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Performance and Pedagogy Blog

A blog about the performance and pedagogy of music.

Warren Deck Master Class Quotes (Part 2 of 2)

Andrew Hitz

Here is part two of my quotes from a master class by former Principal Tuba of the New York Philharmonic, Warren Deck. These quotes are from his class at the 2015 Northeast Regional Tuba Euphonium Conference at Ithaca College.

It was a phenomenal class. The quotes below about the window especially blew my mind. Really opened my eyes to exactly what I am trying to play and teach.

You can find part one here.

  • I like to play a game with myself when I listen to music. It's called 'how much can I hear? How much can I notice? That's why I like to listen in community. I like to listen with 3 or 4 people. 
  • The higher the quality of your musical mind, the higher the quality of what's going to come out of your instrument.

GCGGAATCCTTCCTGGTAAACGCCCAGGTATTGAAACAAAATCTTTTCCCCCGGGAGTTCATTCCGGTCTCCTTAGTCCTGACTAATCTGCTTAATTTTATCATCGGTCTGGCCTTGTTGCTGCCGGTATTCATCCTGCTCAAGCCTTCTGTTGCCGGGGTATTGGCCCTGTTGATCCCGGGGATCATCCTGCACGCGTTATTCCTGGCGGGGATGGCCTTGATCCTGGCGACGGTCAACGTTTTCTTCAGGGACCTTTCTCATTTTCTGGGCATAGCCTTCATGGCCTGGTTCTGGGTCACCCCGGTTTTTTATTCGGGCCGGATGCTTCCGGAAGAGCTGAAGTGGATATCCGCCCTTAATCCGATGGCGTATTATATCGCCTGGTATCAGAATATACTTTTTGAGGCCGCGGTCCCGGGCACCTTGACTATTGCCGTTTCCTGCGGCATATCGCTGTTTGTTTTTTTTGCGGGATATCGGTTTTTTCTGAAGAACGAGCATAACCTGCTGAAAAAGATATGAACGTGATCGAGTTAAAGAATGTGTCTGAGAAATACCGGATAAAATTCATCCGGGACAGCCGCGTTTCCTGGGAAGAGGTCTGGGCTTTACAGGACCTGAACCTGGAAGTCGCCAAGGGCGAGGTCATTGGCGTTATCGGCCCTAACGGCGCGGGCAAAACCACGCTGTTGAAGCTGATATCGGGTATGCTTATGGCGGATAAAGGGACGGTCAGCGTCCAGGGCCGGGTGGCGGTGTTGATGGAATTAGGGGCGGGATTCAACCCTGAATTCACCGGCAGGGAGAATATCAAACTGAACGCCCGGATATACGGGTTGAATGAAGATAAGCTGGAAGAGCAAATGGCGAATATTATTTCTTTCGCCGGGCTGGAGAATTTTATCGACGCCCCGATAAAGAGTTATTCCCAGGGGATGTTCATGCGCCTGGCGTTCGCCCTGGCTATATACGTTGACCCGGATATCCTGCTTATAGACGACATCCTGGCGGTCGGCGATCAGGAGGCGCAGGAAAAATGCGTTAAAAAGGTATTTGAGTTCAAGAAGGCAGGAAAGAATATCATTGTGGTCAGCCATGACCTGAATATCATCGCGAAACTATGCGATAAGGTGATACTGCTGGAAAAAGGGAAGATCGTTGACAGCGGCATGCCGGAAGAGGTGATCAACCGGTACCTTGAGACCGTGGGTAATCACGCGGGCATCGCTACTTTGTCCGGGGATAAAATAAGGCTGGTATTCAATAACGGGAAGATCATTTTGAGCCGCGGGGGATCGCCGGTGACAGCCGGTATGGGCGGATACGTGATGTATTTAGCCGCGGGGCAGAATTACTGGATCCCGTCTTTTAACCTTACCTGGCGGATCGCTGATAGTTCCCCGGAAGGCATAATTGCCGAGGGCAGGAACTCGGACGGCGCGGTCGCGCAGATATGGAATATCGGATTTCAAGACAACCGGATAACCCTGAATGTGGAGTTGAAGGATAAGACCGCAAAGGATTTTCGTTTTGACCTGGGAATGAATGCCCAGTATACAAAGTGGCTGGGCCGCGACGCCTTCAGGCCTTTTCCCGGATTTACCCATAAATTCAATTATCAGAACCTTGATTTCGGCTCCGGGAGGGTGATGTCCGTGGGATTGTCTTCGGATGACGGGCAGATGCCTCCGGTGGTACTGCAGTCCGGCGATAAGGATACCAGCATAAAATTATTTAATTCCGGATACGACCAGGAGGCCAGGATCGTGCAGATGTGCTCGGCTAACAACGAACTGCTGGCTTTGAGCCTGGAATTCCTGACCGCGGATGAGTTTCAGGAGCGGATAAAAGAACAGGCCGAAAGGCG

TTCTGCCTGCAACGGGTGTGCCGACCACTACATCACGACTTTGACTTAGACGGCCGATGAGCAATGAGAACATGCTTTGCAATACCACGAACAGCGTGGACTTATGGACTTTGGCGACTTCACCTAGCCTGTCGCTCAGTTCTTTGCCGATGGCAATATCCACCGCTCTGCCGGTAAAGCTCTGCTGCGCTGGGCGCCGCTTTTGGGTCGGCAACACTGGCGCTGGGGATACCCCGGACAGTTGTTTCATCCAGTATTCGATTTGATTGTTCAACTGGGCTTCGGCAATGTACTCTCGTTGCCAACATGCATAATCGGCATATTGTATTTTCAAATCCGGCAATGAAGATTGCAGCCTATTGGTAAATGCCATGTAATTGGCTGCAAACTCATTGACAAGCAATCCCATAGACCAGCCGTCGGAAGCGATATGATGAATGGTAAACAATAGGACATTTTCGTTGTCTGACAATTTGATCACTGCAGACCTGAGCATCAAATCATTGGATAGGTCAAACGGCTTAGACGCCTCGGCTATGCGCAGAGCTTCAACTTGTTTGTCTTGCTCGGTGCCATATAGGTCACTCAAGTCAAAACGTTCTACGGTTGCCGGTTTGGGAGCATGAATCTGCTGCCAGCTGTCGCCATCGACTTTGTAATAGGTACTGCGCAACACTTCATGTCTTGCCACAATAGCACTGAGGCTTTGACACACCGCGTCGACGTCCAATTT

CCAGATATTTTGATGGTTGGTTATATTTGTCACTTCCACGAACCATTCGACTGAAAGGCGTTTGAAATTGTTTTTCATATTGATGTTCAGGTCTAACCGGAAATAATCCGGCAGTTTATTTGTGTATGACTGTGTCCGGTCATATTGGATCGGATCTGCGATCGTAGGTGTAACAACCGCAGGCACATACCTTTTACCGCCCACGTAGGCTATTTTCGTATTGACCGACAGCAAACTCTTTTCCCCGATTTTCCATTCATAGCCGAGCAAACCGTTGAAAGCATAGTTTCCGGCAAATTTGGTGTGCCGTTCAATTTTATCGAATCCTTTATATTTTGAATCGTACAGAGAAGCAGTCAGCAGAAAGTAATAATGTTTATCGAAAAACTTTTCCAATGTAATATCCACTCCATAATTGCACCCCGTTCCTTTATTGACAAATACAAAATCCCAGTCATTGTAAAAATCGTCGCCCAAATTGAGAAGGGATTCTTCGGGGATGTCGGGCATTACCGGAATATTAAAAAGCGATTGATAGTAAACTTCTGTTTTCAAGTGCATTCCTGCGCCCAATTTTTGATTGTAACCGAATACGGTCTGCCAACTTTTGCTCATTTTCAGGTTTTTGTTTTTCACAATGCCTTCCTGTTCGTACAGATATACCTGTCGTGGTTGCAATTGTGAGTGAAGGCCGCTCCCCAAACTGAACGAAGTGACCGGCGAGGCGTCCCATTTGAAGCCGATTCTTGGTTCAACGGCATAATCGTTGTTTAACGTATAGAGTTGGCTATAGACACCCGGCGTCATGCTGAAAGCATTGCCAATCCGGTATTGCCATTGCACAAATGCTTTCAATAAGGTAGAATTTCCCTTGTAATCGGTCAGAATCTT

• Keep the instrument full of air. 
  • I'm going to urge you to listen to records and try to dig one level deeper. What can you hear? Every day try to hear something you haven't heard before. 
  • Listen to the great players. Listen to how they make the magic. 
  • The air only knows one thing: the shape of my phrase. 
  • I want to hear the music as if I never have to breath ever. 
  • I'm going to throw in an extra breath to see whether I can do it without changing the shape of the phrase. 
  • The way air misses notes is dynamically. Air can miss notes. But oftentimes we missed it with our embouchure. 
  • The bow doesn't need to know about changing the pitch. 
  • Teach your embouchure to sing that tune accurately. 
  • Separate the art from the craft. Our art is how well we can conceive of it. Our craft is how well we can play it. 
  • The art is a scene and the craft is the window. If we show someone our scene, how much dirt is on the window? 
  • The reason we clean the window is because we have an exact idea of how we want to sound. 
  • Ronnie Romm said that flying a plane was the most musical thing he ever did. 
  • I'm driving a car and my listener is my passenger. What kind of ride am I giving them?